Resembling a bed of russet leaves stirred by the wind, a massive school of Cownose rays (Rhinoptera bonasus) gathers off the coast of Mexico. Often measuring over 2 meters from wingtip to wingtip, thousands of these blunt-faced gliders migrate in groups called “fevers” of up to 10,000 rays in a clockwise direction from the Yucatan Peninsula through the Gulf of Mexico’s coastal bays, “chasing warm water, daylight and prey,” says Jennifer S. Holland in the February 2009 issue of National Geographic Magazine. They migrate twice yearly, north in late spring and south in late autumn according to Marcus Dunk of the UK Daily Mail.
Despite their poisonous stingers, Cownose rays are shy and non-threatening, particularly when in large schools, like those captured here by amateur photographer, Sandra Critelli, who spotted this incredible community while looking for whale sharks.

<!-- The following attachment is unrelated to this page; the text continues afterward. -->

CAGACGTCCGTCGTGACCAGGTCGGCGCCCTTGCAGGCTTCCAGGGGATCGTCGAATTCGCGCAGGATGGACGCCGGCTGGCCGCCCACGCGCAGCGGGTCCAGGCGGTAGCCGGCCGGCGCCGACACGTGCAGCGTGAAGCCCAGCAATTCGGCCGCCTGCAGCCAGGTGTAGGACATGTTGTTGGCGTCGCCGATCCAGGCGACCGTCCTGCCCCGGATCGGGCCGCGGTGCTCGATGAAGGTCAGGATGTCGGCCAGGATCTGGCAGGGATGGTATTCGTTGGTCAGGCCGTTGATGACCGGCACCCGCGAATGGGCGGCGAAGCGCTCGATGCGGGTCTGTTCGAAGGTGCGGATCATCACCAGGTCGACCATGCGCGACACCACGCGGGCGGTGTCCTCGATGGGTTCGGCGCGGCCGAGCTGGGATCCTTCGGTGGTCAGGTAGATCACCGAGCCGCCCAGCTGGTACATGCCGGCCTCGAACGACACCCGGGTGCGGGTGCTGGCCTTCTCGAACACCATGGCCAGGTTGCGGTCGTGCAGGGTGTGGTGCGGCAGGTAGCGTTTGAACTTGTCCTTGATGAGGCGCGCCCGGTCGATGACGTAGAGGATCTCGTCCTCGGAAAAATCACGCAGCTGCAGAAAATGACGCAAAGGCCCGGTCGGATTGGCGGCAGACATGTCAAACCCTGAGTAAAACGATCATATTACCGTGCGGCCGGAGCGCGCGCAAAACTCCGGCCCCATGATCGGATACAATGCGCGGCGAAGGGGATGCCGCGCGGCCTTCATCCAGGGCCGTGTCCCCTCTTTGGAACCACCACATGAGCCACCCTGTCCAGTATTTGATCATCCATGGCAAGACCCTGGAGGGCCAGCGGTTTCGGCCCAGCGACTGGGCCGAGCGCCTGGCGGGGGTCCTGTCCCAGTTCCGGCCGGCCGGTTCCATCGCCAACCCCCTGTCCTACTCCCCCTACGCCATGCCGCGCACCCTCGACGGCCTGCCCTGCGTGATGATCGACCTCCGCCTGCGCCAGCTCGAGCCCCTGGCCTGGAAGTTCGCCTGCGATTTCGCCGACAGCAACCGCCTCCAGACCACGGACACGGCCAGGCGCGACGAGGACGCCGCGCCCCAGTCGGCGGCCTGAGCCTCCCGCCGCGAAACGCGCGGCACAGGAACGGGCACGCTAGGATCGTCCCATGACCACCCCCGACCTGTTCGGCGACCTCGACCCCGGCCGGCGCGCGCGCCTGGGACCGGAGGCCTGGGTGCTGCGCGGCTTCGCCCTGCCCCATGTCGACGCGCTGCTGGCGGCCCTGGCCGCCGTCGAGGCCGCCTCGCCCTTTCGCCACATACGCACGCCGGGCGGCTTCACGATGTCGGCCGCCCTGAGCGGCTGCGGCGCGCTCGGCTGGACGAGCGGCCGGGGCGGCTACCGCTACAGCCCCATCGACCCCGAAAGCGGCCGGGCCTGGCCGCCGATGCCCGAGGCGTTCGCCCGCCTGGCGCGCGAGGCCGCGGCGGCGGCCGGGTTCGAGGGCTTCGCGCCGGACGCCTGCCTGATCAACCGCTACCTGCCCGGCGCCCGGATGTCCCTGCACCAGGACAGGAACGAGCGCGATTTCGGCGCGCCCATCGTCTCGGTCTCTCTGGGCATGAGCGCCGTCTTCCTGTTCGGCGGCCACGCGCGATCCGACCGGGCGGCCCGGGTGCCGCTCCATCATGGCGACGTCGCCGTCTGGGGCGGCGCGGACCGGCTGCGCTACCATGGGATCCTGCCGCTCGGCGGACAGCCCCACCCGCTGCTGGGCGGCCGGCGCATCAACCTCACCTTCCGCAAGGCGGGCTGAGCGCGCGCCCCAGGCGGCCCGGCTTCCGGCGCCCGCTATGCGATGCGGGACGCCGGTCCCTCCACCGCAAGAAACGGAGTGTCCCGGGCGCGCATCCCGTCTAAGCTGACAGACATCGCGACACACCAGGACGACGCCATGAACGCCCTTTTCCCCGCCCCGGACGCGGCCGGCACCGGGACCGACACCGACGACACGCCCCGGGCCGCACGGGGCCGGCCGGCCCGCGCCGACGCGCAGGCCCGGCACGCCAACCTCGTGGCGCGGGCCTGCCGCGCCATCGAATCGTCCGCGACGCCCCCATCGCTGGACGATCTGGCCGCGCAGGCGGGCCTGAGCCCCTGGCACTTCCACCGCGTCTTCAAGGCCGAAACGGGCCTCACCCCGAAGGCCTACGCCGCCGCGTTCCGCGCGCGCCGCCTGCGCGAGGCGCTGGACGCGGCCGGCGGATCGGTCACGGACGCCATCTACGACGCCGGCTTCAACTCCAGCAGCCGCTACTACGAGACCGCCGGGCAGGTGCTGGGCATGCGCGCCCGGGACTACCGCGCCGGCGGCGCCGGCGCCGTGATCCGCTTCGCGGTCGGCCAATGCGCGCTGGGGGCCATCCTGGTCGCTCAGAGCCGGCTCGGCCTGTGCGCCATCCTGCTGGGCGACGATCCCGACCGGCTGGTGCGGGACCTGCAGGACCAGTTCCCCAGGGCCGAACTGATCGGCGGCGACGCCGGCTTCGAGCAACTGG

The Cownose ray is a species of eagle ray that is typically brown-backed with a whitish or yellowish belly. Its distinctive high-domed head gives it an almost comical bovine appearance, like this wonderful fella here. The Cownose ray has a stinger called a spine on its tail, close to the ray’s body. The spine is lined with teeth along its lateral edges and is coated with weak venom that causes symptoms like a bee sting. This dude feeds on clams, oysters, hard clams and other invertebrates. Its two modified fins on its front side produces suction, allowing it to draw food into its mouth, where it crushes its food with its dental plates.
According to marine ecologist Julie Neer, “these guys have only one pup per litter and one litter per year.” Which makes a school of thousands a remarkable thing indeed, adds Holland.
Around 70 species of stingrays live in our oceans. Related to skates and sharks, they’ve never been widely fished for food, mainly because of their rubbery flesh. Generally, the most prized parts of the stingray are the wings, the “cheek” (the area surrounding the eyes) and the liver. In Singapore and Malaysia, they commonly barbecue stingray over charcoal then serve it with spicy sambal sauce. Pickled stingray (“kaest skata”) is typically eaten on December 23 as a traditional favorite in Iceland.